Meaning, of course, Wesley Snipes, whose film career has been on hold lately due to being in federal prison. Snipes was convicted in 2008 of not filing federal tax returns, and received a three-year sentence. He is still under house arrest until July, but was released on April 2 from the minimum-security facility in which he has been residing.
Prosecutors argued that Snipes had earned something like $38 million between 1999 and 2006 and that not only did he fail to file tax returns for some of those years, he filed a couple of bogus returns in which he claimed $12 million in refunds. The argument he made is sufficiently common that it is just called the "861 argument," after the IRS code section and regs on which it's based. As I understand this argument, on which I freely admit I have not wasted much time, U.S. citizens supposedly can be taxed only on foreign-based activities and not on wages and other income earned within the United States.
If that actually were the law, you'd think the feds would have closed that particular loophole by now since it would obviously cut revenue rather dramatically. But not surprisingly, this argument has been rejected many times in cases going back almost to the time of White Men Can't Jump and Passenger 57, and certainly well before Blade. One of its main proponents, Larken Rose, apparently believed in the argument so strongly he asked the government to prosecute him so he could make the argument to a jury. It did, and he did, and the jury then convicted him on five counts of tax evasion.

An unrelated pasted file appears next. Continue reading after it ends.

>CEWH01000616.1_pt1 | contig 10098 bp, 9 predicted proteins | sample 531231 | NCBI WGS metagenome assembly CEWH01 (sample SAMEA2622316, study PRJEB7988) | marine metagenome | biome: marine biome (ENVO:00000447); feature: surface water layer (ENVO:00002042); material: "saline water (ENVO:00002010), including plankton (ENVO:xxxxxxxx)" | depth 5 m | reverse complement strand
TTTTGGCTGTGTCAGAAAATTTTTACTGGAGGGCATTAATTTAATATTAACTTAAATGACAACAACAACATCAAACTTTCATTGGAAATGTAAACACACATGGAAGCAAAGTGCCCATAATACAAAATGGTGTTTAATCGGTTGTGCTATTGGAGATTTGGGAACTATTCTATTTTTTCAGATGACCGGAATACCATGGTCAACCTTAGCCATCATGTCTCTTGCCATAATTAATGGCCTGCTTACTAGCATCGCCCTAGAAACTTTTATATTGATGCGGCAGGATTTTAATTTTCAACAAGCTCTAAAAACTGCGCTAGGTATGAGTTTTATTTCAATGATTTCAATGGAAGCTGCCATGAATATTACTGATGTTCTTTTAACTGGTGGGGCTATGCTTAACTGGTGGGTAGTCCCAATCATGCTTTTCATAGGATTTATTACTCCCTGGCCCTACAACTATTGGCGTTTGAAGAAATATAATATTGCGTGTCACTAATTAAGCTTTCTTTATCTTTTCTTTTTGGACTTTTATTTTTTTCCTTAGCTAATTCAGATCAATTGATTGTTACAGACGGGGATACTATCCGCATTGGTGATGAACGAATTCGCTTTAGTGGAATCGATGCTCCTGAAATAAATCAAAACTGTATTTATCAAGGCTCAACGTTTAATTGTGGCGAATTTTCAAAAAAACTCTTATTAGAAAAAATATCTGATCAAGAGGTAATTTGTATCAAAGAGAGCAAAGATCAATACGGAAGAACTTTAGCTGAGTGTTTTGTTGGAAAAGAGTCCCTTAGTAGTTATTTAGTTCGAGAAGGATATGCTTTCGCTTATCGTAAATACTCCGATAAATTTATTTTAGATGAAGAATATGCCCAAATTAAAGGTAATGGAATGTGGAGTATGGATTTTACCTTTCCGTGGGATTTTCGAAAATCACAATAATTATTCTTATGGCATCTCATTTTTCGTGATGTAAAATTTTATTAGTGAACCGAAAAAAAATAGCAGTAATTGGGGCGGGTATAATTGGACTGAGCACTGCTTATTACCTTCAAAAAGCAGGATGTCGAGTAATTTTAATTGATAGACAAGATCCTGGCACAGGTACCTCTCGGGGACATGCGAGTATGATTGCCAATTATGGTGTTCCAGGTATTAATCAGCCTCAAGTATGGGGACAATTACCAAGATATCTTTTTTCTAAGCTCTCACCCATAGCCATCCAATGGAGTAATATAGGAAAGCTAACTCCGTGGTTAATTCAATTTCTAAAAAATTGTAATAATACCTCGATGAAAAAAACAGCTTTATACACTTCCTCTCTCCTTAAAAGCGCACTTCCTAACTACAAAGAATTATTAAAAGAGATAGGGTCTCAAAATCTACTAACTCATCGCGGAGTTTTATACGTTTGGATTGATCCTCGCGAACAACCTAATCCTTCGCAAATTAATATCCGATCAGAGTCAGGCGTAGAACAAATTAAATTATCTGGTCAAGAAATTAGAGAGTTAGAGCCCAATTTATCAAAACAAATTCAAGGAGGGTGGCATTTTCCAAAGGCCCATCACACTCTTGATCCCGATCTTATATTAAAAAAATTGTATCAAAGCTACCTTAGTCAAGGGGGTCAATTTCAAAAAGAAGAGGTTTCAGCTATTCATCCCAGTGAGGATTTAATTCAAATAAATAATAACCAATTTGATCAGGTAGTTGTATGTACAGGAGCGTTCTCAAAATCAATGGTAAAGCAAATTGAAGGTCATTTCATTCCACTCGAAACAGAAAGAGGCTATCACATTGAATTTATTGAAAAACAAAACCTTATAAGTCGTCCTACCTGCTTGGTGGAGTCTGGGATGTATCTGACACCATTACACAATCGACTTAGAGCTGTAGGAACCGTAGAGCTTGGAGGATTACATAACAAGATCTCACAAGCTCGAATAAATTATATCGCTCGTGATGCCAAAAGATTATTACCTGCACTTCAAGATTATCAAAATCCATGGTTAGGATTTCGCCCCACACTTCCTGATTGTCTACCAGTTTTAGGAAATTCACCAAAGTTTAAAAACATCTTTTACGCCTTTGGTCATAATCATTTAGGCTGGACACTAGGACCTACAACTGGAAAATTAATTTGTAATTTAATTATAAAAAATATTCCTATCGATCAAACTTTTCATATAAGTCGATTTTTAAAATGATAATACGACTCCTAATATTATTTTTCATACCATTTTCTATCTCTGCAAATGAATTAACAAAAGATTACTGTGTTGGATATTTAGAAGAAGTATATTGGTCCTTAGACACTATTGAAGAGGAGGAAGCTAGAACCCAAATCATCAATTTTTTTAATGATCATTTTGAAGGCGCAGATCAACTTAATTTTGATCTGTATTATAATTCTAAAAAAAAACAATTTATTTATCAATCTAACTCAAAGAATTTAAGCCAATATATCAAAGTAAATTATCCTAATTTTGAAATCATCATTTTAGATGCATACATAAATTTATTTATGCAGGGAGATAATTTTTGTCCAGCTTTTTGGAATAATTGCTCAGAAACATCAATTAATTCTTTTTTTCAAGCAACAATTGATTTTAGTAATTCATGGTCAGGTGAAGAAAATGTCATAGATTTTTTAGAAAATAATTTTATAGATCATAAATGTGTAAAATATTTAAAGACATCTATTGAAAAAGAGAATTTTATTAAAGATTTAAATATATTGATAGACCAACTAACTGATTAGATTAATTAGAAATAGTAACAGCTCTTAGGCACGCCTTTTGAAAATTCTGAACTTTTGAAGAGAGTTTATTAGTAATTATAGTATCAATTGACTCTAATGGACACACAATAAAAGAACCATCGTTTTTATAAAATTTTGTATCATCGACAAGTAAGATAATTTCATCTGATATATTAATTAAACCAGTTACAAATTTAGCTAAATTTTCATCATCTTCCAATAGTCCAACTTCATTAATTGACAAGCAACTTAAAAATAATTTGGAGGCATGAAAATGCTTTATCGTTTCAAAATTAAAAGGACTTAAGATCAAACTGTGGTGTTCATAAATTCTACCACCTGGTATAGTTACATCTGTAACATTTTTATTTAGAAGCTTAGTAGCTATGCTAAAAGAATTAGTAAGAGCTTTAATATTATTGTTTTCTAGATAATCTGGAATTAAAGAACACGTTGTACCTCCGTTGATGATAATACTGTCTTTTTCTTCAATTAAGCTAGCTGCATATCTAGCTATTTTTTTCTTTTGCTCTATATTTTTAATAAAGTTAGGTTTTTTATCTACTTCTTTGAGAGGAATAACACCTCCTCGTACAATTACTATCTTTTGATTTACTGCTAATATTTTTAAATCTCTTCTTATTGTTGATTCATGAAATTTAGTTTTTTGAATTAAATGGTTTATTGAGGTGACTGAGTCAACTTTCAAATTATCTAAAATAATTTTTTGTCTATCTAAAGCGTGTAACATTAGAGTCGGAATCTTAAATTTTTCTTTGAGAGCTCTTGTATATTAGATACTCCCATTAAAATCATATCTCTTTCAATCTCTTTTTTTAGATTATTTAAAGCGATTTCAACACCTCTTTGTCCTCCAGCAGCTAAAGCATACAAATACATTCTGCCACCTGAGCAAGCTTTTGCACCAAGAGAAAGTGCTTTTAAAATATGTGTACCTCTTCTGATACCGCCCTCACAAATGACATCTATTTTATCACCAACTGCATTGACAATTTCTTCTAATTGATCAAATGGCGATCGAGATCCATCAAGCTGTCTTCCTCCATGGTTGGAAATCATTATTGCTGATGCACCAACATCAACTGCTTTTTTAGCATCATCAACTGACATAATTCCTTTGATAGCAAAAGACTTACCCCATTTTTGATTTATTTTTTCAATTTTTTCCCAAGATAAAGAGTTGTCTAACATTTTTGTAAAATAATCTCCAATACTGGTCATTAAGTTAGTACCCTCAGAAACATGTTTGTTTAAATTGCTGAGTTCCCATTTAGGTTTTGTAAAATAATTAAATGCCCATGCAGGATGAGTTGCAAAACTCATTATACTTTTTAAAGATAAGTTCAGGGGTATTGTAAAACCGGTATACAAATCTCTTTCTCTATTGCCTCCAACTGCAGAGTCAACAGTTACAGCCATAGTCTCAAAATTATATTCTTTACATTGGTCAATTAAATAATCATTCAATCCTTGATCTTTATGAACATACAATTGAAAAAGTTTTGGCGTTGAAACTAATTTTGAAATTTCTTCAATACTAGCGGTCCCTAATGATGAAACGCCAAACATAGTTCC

I actually like Wesley Snipes a lot as an actor (and don't like paying taxes any more than anybody else does), but he really should have known better. Being half-vampire might make you immune to vampires, but not to the IRS.